Then you can push the fix-up commits so the reviewer can look at them. Through the review, you can add more fix-up commits.

This solution is simpler because it does not require rewriting the entire PR branch every review round, and simplifies the display of changes inside the review tool.

After multiple round of review, a PR/branch with fix-up commits can look like this:

ba30a29 my first change
deaf012 my second change
55301bf fixup! my first change
900b0c1 fixup! my second change
9bbbd35 fixup! my second change
4c56fb3 fixup! my first change

Then, at the end of the review, when the reviewer has approved the changes, you may proceed as follows:

  1. run the following command: git rebase -i --autosquash ... (give the branch base SHA as argument). The argument --autosquash recognizes all the fixup! markers and re-organizes the entire history so that the fixup commits are in the right order and "squashed" into the commit they are amending.

  2. Check the proposed ordering, and add edit markers to the commits that have fix-up commits attached to them.

  3. Save the rebase plan and let git run it.

  4. For each commit with fix-up commits, check:

    • that the source code builds and passes its unit tests (You can use git rebase -i origin/master --exec make test PKG=something TESTS=something to automate the check during the rebase.)

    • run git commit --amend and polish the commit message so it is explanatory, accurate and contains the relevant release notes

Once all the fixups have been squashed, you can push the resulting changes to the PR for final approval and for merging.

How to split amends/fix-ups across multiple commits

Say, you have a multi-commit PR, and you have started editing multiple files, making changes that really belong to separate commits inside your PR. How to make this work easily?

The magic tool is git add -p (the -p argument). It makes it possible to add individual diffs within a file to the current git index, so that you can commit only part of the changes to a file. Pulling a change back from the index into the workspace is via git reset -p.

(To completely cancel part of a change in afile, i.e. revert the code on disk to what was committed earlier, use git checkout -p)

Alternate commands to amend and fix-up PRs

The specific git commands suggested above are sometimes automated by code editors, IDEs, or command-line aliases. The instructions above are informative suggestions more than prescription. We welcome additional approaches.

That said, reusing the common suggestions makes it easier to request help from a co-worker who shares that experience already.

In general, any approach is fine as long as it follows the PR organization philosophy described at the top, and is mindful of the reviewer’s time during review.

Projects with multiple interdependent in-flight PRs

Sometimes, the PR for one change has not been merged yet when we create a follow-up PR that builds upon the first one. This section shares some experience and considerations to keep in mind when this happens.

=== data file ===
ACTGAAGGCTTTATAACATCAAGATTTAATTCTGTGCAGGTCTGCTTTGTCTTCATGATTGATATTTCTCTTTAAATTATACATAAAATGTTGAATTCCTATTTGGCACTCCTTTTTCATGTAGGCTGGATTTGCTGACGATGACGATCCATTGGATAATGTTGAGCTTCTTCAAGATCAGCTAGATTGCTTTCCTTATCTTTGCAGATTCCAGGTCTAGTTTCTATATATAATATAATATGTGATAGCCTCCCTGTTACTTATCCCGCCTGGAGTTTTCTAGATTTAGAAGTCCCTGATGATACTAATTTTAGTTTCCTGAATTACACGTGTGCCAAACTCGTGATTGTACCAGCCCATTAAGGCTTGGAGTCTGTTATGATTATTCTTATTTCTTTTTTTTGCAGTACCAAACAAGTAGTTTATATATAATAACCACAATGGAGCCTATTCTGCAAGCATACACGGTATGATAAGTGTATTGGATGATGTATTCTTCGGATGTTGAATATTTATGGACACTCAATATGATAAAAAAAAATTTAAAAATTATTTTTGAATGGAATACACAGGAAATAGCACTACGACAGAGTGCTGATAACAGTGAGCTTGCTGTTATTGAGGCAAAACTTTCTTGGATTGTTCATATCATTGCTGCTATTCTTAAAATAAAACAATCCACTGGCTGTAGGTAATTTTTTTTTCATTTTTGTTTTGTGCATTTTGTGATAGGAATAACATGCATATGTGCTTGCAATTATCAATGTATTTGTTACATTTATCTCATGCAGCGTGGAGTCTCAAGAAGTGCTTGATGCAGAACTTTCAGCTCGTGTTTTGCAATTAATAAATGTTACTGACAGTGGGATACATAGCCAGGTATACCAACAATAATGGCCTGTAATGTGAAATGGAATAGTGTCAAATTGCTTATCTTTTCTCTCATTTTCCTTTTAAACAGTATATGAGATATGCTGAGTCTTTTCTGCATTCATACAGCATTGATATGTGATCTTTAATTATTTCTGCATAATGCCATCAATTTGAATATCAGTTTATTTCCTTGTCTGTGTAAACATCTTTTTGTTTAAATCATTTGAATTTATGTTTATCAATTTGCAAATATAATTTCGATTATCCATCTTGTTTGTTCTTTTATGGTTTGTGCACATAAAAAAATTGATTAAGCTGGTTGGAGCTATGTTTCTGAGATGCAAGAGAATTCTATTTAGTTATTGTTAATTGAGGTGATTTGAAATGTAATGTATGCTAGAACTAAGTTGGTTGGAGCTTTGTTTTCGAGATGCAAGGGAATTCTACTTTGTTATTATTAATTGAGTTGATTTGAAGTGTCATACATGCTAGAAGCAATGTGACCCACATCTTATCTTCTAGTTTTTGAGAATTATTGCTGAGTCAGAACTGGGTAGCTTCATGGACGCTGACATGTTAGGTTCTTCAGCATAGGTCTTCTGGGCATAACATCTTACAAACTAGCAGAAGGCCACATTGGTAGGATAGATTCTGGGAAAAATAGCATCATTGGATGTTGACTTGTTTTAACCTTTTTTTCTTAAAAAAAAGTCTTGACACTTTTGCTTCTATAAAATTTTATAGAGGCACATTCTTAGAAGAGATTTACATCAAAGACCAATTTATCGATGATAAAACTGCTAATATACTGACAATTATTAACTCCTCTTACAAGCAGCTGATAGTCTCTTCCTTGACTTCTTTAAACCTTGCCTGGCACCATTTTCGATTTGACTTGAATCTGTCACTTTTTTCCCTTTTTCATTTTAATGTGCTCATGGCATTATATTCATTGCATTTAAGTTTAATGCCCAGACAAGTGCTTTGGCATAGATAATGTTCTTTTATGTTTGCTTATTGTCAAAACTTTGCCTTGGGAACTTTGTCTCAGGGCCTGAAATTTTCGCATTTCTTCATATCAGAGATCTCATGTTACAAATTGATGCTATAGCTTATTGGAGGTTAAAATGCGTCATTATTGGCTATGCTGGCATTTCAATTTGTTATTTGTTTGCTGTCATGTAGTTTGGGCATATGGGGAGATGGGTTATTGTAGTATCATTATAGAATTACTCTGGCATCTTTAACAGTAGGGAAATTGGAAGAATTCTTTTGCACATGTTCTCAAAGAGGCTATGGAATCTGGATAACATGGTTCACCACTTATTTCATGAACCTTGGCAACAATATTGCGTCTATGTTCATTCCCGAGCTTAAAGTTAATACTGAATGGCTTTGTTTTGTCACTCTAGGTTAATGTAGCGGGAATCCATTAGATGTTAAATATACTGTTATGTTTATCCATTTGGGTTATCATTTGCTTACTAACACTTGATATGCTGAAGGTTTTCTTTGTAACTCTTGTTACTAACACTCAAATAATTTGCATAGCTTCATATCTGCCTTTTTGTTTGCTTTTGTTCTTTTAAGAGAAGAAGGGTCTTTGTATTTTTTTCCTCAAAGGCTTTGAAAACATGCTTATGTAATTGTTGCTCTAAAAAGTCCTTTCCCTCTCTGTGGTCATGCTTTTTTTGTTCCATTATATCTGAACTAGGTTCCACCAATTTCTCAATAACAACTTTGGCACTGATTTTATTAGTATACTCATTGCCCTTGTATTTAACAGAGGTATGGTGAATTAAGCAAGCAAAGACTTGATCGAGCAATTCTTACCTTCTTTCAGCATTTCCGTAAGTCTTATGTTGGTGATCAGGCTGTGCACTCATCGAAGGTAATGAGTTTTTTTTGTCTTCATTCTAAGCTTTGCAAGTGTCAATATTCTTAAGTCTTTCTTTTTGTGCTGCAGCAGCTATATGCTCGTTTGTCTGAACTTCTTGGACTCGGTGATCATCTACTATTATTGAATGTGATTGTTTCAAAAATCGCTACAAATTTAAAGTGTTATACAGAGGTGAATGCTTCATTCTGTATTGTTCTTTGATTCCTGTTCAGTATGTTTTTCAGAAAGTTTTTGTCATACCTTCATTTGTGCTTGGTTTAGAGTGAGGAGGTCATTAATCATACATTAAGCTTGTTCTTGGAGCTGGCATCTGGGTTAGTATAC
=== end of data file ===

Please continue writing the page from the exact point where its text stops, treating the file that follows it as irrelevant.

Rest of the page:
Note: this is an “advanced” topic and not intended for novice programmers.

Why do in-flight dependent PRs happen

This happens sometimes in more complex projects. For example, a first PRs might create “infrastructure” or a code framework, that the next PRs use to implement a feature.

Generally, we do not favor multiple PRs remaining in-flight concurrently, that pertain to the same project. It makes it harder for TLs and PMs to reason about progress and harder for programmers to keep everything top of mind.

However, it happens sometimes because there is another tension: once an “infrastructure” PR is merged and other PRs are merged on top of it, it makes it harder to change the infrastructure. Also, sometimes we simply do not know exactly how to build this infrastructure until we have some experience using it.

It is the job of the TL to analyze work in advance and propose a project plan that avoids multiple in-flight PRs. So, ideally, this situation remains infrequent. However, it still happens sometimes.

In any case, when this happens we do not consider merging the in-flight PRs together into a single PR. That would make things ever harder to review and iterate on.

Instead, we proceed with caution.

Work extra to keep the PR boundaries clear

When there are multiple related PRs, it is paramount to ensure that each PR speaks for itself. Even the review discussion should be self-contained. Things to keep in mind:

  • Keep discussion about the “base” PRs on the review thread for the base PR itself, not that of the dependent PRs.

  • Use PR number references in comments, to create hyperlinks.

  • If/when you re-arrange the ordering of the PRs or split PRs into multiple sub-PRs, explain this as additional review comments so that a latecomer to the conversation can understand what went on.

Avoid frequent rebases for multi-PR projects

When working on a standalone PR, it is desirable to rebase the PR’s branch on top of the master branch every now and then, to pick up bug fixes from coworkers, etc.

With multiple inter-dependent open PRs, each rebase makes it extra hard for reviewers of dependent PRs to understand what is going on. Additionally, the rebase process for multiple PRs is technically difficult for the programmmer and thus more error-prone. Therefore, in that situation we prefer to refrain from frequent rebases unless strictly required.

Be mindful of your time and that of the reviewer

Maintaining multiple PRs in-flight costs extra effort and time. The cognitive overhead of context-switching between multiple sub-projects is extremely high.

Be mindful of how much extra effort you are spending. It may be a better investment of your time (and that of your team) to decide to merge one or more of the prefix PRs early, to reduce the number of simultaneous discussions ongoing; then issue additional PRs later to address the shortcomings found in the first PRs.